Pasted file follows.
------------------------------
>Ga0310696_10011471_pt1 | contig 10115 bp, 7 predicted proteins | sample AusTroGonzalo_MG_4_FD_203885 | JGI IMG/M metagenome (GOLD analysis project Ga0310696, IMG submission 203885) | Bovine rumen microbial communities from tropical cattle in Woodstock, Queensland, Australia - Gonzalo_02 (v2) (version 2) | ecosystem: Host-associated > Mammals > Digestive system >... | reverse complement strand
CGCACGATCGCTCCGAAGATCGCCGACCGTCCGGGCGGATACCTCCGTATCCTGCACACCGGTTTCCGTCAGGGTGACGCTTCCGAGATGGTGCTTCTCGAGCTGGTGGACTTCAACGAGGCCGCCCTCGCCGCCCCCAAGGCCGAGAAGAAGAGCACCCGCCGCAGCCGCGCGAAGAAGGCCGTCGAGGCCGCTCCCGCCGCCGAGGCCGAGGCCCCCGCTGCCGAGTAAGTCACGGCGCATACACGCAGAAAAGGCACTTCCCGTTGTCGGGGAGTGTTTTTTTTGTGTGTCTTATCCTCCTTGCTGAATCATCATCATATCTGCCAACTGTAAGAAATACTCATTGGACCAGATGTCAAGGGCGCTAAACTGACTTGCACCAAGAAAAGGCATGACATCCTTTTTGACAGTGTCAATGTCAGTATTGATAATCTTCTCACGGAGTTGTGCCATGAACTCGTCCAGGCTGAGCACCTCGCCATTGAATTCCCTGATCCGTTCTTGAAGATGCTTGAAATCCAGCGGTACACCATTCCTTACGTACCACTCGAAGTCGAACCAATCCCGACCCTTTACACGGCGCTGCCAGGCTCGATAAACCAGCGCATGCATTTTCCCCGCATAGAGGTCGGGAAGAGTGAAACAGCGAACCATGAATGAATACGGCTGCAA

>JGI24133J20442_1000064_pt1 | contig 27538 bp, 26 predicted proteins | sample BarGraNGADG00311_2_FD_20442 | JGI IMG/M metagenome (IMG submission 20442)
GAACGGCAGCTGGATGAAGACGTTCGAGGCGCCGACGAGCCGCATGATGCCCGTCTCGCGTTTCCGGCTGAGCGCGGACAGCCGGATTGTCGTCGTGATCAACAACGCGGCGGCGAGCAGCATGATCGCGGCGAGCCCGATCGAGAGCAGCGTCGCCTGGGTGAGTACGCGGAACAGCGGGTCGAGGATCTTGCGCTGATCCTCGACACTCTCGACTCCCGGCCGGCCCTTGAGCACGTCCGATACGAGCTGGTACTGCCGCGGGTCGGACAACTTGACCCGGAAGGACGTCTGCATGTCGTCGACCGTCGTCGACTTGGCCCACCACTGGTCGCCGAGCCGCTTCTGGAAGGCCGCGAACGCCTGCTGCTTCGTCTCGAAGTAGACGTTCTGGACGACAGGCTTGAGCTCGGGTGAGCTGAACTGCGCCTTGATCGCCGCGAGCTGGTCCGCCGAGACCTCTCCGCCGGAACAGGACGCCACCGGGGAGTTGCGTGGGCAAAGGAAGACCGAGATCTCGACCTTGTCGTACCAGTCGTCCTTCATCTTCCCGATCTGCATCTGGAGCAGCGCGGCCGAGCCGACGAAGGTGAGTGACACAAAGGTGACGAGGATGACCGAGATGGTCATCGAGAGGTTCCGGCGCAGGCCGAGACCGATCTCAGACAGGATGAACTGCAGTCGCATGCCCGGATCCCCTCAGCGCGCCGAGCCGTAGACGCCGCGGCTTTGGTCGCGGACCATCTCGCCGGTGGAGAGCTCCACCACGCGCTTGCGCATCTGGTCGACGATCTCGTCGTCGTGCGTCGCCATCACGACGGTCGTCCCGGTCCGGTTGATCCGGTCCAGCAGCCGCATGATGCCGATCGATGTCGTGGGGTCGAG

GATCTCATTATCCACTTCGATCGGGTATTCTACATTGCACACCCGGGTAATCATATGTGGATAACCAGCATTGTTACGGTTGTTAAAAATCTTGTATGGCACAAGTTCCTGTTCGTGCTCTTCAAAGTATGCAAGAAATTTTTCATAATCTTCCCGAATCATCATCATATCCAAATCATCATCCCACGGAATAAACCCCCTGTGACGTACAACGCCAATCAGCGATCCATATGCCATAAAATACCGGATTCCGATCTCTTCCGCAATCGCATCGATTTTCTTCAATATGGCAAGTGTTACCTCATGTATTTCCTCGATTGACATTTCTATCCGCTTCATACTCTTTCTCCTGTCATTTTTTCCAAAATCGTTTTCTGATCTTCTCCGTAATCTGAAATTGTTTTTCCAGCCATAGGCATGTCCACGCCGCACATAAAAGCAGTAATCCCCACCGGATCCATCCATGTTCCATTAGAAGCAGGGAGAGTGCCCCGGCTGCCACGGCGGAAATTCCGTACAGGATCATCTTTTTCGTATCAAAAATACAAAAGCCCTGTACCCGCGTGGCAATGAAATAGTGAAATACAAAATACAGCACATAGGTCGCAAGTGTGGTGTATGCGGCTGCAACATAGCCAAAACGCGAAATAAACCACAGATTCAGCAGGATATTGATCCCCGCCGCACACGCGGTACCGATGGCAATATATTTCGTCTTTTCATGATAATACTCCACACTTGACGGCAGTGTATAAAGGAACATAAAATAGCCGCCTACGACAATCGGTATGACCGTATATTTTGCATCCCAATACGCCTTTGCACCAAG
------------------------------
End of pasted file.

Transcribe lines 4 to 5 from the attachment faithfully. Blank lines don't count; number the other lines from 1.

GAACGGCAGCTGGATGAAGACGTTCGAGGCGCCGACGAGCCGCATGATGCCCGTCTCGCGTTTCCGGCTGAGCGCGGACAGCCGGATTGTCGTCGTGATCAACAACGCGGCGGCGAGCAGCATGATCGCGGCGAGCCCGATCGAGAGCAGCGTCGCCTGGGTGAGTACGCGGAACAGCGGGTCGAGGATCTTGCGCTGATCCTCGACACTCTCGACTCCCGGCCGGCCCTTGAGCACGTCCGATACGAGCTGGTACTGCCGCGGGTCGGACAACTTGACCCGGAAGGACGTCTGCATGTCGTCGACCGTCGTCGACTTGGCCCACCACTGGTCGCCGAGCCGCTTCTGGAAGGCCGCGAACGCCTGCTGCTTCGTCTCGAAGTAGACGTTCTGGACGACAGGCTTGAGCTCGGGTGAGCTGAACTGCGCCTTGATCGCCGCGAGCTGGTCCGCCGAGACCTCTCCGCCGGAACAGGACGCCACCGGGGAGTTGCGTGGGCAAAGGAAGACCGAGATCTCGACCTTGTCGTACCAGTCGTCCTTCATCTTCCCGATCTGCATCTGGAGCAGCGCGGCCGAGCCGACGAAGGTGAGTGACACAAAGGTGACGAGGATGACCGAGATGGTCATCGAGAGGTTCCGGCGCAGGCCGAGACCGATCTCAGACAGGATGAACTGCAGTCGCATGCCCGGATCCCCTCAGCGCGCCGAGCCGTAGACGCCGCGGCTTTGGTCGCGGACCATCTCGCCGGTGGAGAGCTCCACCACGCGCTTGCGCATCTGGTCGACGATCTCGTCGTCGTGCGTCGCCATCACGACGGTCGTCCCGGTCCGGTTGATCCGGTCCAGCAGCCGCATGATGCCGATCGATGTCGTGGGGTCGAG

GATCTCATTATCCACTTCGATCGGGTATTCTACATTGCACACCCGGGTAATCATATGTGGATAACCAGCATTGTTACGGTTGTTAAAAATCTTGTATGGCACAAGTTCCTGTTCGTGCTCTTCAAAGTATGCAAGAAATTTTTCATAATCTTCCCGAATCATCATCATATCCAAATCATCATCCCACGGAATAAACCCCCTGTGACGTACAACGCCAATCAGCGATCCATATGCCATAAAATACCGGATTCCGATCTCTTCCGCAATCGCATCGATTTTCTTCAATATGGCAAGTGTTACCTCATGTATTTCCTCGATTGACATTTCTATCCGCTTCATACTCTTTCTCCTGTCATTTTTTCCAAAATCGTTTTCTGATCTTCTCCGTAATCTGAAATTGTTTTTCCAGCCATAGGCATGTCCACGCCGCACATAAAAGCAGTAATCCCCACCGGATCCATCCATGTTCCATTAGAAGCAGGGAGAGTGCCCCGGCTGCCACGGCGGAAATTCCGTACAGGATCATCTTTTTCGTATCAAAAATACAAAAGCCCTGTACCCGCGTGGCAATGAAATAGTGAAATACAAAATACAGCACATAGGTCGCAAGTGTGGTGTATGCGGCTGCAACATAGCCAAAACGCGAAATAAACCACAGATTCAGCAGGATATTGATCCCCGCCGCACACGCGGTACCGATGGCAATATATTTCGTCTTTTCATGATAATACTCCACACTTGACGGCAGTGTATAAAGGAACATAAAATAGCCGCCTACGACAATCGGTATGACCGTATATTTTGCATCCCAATACGCCTTTGCACCAAG